Restoration of deposed judges: the fourth option

It is being widely debated these days how the deposed judges can be restored. Three options have been proposed till now. One, the deposed judges can be restored through an executive order; two, the National Assembly can bring about a resolution with a simple majority on this issue; and three, the issue can be resolved by making some constitutional amendments, for which a two-thirds majority of the parliament is needed.

These are the three options doing the rounds. Yet there could be a fourth option – that of a referendum, as suggested by a renowned politician and former parliamentarian, Haji Saifullah Khan, in an exclusive interview with Channel 5. A veteran politician, Haji sahab is one of those few parliamentarians who not only understand the Constitution and the law very well, but have deep knowledge of parliamentary practices too.

Haji Saifullah said when the 160 million people of Pakistan would vote for the restoration of the deposed judges, the judiciary would not only be indepen…

Saathiyon salaam hai…

The Community Development Exchange defines ‘community development’ as: “The process of developing active and sustainable communities based on social justice and mutual respect. It is about influencing power structures to remove the barriers that prevent people from participating in the issues that affect their lives…Community workers (officers) facilitate the participation of people in this process. They enable connections to be made between communities and with the development of wider policies and programmes…Community development expresses values of fairness, equality, accountability, opportunity, choice, participation, mutuality, reciprocity and continuous learning. Educating, enabling and empowering are at the core of community development.”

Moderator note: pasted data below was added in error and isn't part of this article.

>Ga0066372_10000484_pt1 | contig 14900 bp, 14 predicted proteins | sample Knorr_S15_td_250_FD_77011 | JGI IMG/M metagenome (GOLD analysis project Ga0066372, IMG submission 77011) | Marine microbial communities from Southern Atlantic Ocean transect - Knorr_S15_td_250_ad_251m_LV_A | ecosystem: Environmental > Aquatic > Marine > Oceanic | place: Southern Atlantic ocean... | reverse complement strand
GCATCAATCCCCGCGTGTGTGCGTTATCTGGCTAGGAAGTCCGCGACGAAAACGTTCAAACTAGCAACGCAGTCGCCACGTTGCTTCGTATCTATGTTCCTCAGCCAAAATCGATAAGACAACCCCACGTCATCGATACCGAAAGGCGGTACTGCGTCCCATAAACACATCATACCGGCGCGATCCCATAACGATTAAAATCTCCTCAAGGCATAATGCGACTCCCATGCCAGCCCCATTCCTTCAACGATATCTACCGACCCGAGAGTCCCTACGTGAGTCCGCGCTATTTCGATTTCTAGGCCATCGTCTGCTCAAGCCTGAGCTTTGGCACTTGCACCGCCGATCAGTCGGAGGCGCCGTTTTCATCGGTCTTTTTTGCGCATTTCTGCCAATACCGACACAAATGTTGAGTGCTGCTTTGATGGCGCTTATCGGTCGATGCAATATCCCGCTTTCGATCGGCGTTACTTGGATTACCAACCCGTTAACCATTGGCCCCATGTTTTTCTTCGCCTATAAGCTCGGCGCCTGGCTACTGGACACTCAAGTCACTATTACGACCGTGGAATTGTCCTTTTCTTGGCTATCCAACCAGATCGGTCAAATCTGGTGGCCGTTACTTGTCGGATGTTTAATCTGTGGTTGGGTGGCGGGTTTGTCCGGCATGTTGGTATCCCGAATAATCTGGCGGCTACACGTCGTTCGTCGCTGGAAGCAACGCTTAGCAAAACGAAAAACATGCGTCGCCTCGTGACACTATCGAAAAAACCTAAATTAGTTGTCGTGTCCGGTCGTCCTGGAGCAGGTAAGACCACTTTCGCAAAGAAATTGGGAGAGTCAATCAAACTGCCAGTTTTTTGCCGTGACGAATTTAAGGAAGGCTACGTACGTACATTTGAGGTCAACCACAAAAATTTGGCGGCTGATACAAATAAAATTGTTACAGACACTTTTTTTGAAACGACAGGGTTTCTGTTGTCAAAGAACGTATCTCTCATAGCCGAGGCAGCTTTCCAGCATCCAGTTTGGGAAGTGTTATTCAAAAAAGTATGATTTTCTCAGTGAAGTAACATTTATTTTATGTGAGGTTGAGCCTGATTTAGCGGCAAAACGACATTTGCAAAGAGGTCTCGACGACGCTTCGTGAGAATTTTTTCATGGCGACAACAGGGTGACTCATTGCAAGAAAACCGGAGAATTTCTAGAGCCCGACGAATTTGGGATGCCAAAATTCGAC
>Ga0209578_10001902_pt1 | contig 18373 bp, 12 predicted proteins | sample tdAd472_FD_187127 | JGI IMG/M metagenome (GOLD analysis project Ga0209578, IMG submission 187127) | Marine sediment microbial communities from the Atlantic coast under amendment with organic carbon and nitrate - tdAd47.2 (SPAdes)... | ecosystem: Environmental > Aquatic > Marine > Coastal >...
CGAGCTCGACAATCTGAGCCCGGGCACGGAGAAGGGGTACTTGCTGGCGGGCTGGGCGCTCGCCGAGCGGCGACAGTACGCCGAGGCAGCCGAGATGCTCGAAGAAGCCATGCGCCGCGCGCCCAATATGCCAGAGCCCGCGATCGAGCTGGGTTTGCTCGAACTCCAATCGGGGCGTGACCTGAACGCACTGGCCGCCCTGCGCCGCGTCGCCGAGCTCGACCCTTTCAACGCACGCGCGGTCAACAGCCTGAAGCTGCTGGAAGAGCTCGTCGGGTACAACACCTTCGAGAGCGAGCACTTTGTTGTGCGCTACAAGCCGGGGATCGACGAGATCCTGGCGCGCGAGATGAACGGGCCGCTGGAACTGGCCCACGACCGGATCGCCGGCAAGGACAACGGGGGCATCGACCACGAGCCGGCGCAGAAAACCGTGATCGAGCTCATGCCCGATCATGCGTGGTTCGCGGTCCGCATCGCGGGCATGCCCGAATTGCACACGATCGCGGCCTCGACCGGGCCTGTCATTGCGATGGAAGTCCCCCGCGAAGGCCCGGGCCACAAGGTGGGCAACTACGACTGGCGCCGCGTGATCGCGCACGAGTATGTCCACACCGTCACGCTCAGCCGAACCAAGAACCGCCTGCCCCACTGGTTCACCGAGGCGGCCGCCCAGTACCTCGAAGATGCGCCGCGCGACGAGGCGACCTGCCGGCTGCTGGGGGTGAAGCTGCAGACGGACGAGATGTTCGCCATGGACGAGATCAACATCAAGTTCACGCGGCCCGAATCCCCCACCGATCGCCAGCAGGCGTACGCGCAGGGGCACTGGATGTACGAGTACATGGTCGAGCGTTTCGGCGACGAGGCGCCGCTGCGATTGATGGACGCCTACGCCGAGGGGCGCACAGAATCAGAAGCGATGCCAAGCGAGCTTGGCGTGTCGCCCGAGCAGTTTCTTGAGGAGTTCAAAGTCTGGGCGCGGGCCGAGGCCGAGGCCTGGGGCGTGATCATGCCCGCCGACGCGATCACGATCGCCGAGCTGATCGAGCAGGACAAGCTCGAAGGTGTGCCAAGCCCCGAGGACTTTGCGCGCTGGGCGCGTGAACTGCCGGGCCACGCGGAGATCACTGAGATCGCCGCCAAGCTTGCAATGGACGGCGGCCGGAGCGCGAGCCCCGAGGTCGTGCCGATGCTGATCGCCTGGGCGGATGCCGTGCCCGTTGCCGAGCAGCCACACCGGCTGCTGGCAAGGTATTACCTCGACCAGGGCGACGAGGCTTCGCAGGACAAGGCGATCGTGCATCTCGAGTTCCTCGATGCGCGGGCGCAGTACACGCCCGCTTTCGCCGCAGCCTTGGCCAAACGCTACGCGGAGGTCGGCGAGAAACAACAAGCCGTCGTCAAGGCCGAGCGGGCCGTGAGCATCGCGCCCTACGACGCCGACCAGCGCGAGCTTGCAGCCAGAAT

Community development, and struggle for the rights of the downtrodden that are embedded in Gandhinian philosophy have their manifestations in present day India. Mahatma Gandhi was a man of the masses – ready to take up the cudgels on behalf of …

Chiseling out rough edges

With the results of the February 18 elections out, Pakistan has entered a crucial phase of its transition towards democracy, that of forming stable governments both at the Centre and provinces and thereby help the country wriggle out of its many crises, ranging from flour and energy shortage to the militancy raging in the tribal areas and spilling over into settled areas of the country, especially in the North-West Frontier Province (NWFP). Most important, however, remains the task of restoring Pakistan’s original Constitution and, subsequently, instituting a strong parliamentary system. Restoration of the sacked judges forms an essential part of this undertaking. This would of course require forcing the exit of President General (retired) Pervez Musharraf, who can be rightly blamed for inflicting the most fatal wounds to Pakistan’s parliamentary democracy by ruling through a handpicked prime minister and a spineless parliament that functioned under the shadow of a constitutional amen…

Disturbing signs

Benazir Bhutto was assassinated on December 27, 2007. With her died the hopes of millions of Pakistanis. And like most people, her death has shaken me to the core, though I was not a great fan of her politics. Yet the uncertainty her death has generated looms over this country and bleeds the heart of every Pakistani.

The foremost casualty of this tragedy is the Pakistan People’s Party (PPP), whose future hangs in the balance. The co-chairperson of the PPP, Asif Zardari, is a controversial figure due to many charges of corruption, etc., in which he was allegedly involved. After Ms Bhutto’s unfortunate death, controversy again enveloped Mr Zardari when he said that Benazir Bhutto’s ‘will’ would not be made public. What has made this statement come under scrutiny is that according to the ‘will’, Ms Bhutto appointed her husband Asif Ali Zardari as the party chairman. When this ‘will’ was read before the PPP’s Central Executive Committee, Mr Zardari refused to become the new chairman and ap…